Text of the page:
SXSW cancels GamerGate panels, enters world of hurt

South by Southwest is under fire for caving to online harassment to cancel a panel about — you guess it — online harrassment.

Late Monday, SXSW organizers wrote in a post that “numerous threats of on-site violence” caused the organization to cancel two gaming-related panels at the tech-focused panel held annually each March in Austin, Texas. The panels were titled “SavePoint: A Discussion on the Gaming Community” and “Level Up: Overcoming Harassment in Games,” both focused on discussing issues reverberating from GamerGate, an online movement that targets and harasses mainly women in the gaming industry, without explicitly naming it.

Before being scrubbed from SXSW’s website, the description for the former was described as discussing online harassment “in gaming and geek culture, how to combat it, [and] how to design against it,” while the latter to “focus heavily on discussions regarding the current social/political landscape in the gaming community.”

Randi Harper, who was on the “Level Up” panel maintains that it was not related to GamerGate, tweeting “SXSW chose to view our panel as being GamerGate related. It wasn’t, unless you think GamerGate is about harassment.” In an interview with Recode, Harper said SXSW didn’t disclose what threats were even made against them and was surprised at SXSW not realizing the reaction it would receive.

The “SavePoint” panel, however, had members closely associated with the GamerGate movement prompting outage online last week when it was approved.

Motherboard published an email from a SXSW organizer from a concerned woman who has been a target of GamerGate’s bullying tactics, telling her that spectacle is meant to showcase a “very diverse range of ideas and opinions” and that if everyone shared the same viewpoint, that would make for a pretty boring event.”

Perry Jones, the moderator of “SavePoint,” told Motherboard that the panel will take a “neutral stance” on GamerGate, saying it “won’t let things get out of hand.”

Backlash against SXSW has been swift and strong, especially sine the ever-growing event has become a corporate behemoth that has lots its way since launching in 1986 as a event focused on local music. Last year, SXSW Interactive drew 33,000 people, along with McDonald’s, CapitalOne and Bud Light. Like all events that grow big, there is a palpable sense of “SXSW fatigue.”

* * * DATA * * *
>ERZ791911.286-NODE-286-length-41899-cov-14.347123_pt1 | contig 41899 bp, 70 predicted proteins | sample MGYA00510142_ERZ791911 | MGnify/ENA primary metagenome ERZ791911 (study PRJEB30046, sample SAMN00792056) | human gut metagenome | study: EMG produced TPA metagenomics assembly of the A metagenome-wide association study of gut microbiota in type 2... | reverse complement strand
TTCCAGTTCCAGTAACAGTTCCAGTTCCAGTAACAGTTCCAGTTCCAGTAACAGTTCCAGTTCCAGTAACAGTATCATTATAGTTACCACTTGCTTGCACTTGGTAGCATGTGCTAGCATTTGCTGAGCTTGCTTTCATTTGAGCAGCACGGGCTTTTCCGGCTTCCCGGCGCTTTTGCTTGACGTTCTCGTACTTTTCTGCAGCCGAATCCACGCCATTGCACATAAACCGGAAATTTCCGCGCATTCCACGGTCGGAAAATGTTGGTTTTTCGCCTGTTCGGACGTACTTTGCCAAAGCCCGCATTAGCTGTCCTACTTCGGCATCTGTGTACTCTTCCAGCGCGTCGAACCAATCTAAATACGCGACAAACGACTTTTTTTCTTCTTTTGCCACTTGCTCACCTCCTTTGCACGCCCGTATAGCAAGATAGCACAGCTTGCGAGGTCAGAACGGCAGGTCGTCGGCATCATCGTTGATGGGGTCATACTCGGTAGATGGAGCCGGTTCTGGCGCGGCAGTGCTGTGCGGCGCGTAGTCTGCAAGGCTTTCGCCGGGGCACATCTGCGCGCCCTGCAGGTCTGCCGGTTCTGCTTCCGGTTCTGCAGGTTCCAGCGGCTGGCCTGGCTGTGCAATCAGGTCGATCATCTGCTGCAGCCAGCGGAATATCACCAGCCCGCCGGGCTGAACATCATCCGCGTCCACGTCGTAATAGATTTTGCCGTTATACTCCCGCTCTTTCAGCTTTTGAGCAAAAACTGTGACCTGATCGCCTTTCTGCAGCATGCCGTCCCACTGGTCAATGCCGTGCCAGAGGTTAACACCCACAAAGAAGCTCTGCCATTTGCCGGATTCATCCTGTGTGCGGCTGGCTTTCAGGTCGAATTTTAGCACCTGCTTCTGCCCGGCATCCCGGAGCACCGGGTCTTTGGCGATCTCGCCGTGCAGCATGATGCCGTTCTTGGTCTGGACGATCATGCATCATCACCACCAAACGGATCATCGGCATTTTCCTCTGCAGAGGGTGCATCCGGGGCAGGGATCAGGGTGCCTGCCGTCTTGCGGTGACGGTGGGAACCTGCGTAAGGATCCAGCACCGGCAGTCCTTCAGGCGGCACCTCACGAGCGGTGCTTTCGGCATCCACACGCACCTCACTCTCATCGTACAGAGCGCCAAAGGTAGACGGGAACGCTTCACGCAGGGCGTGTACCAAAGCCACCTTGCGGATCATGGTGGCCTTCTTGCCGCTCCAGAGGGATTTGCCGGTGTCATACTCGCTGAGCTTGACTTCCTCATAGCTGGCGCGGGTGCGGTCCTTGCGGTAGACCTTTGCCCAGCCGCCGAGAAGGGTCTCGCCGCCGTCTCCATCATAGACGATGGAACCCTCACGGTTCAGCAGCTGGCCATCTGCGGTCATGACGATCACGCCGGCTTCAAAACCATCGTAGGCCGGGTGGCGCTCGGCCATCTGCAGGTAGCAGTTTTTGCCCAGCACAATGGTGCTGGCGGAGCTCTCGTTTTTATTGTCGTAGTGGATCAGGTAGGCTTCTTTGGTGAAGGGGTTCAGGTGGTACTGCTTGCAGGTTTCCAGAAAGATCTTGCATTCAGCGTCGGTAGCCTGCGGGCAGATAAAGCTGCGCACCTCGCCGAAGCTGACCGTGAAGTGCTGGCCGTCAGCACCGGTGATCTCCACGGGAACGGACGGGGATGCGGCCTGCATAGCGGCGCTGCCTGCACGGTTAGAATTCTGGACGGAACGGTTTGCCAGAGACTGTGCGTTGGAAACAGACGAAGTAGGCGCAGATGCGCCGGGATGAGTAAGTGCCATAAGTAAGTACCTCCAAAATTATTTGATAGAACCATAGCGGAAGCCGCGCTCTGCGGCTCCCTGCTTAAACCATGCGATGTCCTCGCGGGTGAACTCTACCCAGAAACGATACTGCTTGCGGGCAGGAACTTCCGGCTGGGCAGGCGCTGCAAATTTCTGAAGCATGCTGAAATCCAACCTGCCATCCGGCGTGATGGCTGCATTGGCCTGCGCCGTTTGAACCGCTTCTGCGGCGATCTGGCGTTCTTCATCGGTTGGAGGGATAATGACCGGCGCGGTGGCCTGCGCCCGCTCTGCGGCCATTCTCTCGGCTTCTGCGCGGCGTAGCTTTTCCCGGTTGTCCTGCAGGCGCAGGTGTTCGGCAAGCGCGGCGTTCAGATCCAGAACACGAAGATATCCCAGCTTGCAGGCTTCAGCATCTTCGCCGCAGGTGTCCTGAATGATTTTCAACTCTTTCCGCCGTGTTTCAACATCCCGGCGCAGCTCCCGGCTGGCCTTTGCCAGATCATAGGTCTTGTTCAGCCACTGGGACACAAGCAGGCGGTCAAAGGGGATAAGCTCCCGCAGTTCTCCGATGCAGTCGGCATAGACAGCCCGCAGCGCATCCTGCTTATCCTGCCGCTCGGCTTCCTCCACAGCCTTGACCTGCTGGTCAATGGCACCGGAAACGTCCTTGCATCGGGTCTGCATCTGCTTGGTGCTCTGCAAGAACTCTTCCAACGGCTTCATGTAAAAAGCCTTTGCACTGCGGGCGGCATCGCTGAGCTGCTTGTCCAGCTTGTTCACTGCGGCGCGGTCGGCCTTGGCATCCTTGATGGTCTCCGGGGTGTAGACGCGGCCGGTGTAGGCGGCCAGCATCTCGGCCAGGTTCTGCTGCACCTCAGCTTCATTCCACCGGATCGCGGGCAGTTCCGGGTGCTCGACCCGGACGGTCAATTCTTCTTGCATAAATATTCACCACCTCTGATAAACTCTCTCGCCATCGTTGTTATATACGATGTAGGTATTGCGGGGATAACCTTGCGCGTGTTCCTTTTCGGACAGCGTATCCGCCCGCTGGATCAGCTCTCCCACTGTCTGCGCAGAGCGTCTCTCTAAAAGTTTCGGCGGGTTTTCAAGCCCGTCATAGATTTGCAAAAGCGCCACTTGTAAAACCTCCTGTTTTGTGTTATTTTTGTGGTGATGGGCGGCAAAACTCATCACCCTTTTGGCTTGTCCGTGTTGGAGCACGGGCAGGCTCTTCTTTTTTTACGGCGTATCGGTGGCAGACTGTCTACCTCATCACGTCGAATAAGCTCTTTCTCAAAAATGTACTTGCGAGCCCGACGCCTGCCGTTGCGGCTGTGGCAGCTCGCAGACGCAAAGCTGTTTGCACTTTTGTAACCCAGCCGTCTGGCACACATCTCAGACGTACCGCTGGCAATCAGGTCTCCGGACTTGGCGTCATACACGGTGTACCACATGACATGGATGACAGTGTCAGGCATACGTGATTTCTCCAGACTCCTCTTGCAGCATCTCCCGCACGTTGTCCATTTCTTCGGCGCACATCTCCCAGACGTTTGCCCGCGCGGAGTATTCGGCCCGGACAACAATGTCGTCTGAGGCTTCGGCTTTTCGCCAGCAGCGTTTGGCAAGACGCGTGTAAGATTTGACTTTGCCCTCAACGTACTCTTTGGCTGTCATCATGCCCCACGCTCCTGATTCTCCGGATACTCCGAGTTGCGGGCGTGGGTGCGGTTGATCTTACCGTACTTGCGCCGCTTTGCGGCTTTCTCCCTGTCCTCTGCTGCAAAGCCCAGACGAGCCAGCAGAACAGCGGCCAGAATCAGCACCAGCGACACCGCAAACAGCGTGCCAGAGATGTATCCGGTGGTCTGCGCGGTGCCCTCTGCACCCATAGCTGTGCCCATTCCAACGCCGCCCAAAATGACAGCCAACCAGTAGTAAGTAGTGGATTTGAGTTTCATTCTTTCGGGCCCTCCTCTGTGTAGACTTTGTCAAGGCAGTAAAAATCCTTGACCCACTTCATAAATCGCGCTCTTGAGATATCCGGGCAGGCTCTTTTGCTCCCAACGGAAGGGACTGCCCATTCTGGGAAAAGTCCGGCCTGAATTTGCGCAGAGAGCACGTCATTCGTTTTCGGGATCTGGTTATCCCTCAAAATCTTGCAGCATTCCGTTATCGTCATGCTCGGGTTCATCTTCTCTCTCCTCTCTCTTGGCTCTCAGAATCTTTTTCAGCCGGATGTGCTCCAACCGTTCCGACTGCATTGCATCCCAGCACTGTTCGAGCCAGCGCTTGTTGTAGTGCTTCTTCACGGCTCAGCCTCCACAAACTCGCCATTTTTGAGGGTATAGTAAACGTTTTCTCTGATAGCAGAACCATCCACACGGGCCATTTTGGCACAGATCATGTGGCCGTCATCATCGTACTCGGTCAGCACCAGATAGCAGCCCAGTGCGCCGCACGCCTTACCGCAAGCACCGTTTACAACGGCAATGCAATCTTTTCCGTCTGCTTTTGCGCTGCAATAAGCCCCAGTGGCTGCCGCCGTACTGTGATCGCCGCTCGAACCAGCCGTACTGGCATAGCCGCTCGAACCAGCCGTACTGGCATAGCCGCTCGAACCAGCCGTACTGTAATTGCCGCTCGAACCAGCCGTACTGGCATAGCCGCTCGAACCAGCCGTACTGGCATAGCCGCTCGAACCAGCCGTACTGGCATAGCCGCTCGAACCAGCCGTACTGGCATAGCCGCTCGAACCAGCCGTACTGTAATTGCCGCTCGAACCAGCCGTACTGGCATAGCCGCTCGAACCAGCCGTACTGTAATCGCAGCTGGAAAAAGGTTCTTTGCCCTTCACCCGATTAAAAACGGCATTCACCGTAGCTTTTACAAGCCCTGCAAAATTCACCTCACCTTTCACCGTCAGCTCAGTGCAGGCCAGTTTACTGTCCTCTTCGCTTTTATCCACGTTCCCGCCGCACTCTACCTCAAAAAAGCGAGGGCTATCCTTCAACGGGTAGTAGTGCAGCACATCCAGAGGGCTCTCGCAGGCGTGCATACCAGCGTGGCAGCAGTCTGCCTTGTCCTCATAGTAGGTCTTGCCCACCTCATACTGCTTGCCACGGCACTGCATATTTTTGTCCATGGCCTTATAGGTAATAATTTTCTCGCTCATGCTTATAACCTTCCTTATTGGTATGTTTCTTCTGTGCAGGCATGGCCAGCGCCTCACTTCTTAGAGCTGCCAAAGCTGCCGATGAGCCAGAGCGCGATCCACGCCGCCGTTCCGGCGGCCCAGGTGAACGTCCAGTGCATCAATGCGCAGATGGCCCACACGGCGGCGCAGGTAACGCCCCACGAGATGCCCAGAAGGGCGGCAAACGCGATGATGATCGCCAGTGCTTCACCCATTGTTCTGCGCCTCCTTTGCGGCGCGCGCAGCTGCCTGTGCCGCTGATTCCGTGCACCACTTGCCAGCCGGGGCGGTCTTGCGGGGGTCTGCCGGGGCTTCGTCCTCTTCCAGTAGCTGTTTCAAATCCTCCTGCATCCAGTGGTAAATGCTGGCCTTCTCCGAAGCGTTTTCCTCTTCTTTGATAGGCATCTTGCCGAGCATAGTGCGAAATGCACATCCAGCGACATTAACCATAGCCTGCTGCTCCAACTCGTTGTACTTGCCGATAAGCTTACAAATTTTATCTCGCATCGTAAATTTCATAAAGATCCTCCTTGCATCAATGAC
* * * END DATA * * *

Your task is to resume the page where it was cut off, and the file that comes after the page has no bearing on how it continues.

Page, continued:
That’s probably why many were ready to pounce on the misstep. BuzzFeed said it felt “compelled to withdraw” its participation from the event because of the conference’s handling of the issue. Anil Dash, a tech entrepreneur with a large Twitter, blasted SXSW last night:

That sentiment is being echoed throughout Twitter, shaming SXSW:

Salon called the move “cowardice,” writing:

What I have a pretty serious problem with, however, is this ludicrous charade of acting as if there are two sides to every story. Actually, if one of them is wrong, no, there are not. You don’t get to “debate” climate change or evolution. And you shouldn’t get to cancel a panel on “how to create online communities that are moving away from harassment” because of threats of violence and not issue a goddamn apology. You shouldn’t get to ignore that it is unacceptable that the bullies and the trolls and deeply scary, messed up voices are the loudest. You shouldn’t bloviate about a “big tent” when too many women are genuinely afraid, and too many more have come to a grudging acceptance that the price of being female and having opinions is daily degrading commentary. And SXSW’s response is so cowardly and so transparently butt covering that I can be nothing but disgusted.

SXSW’s official Twitter account has not tweeted since the announcement.

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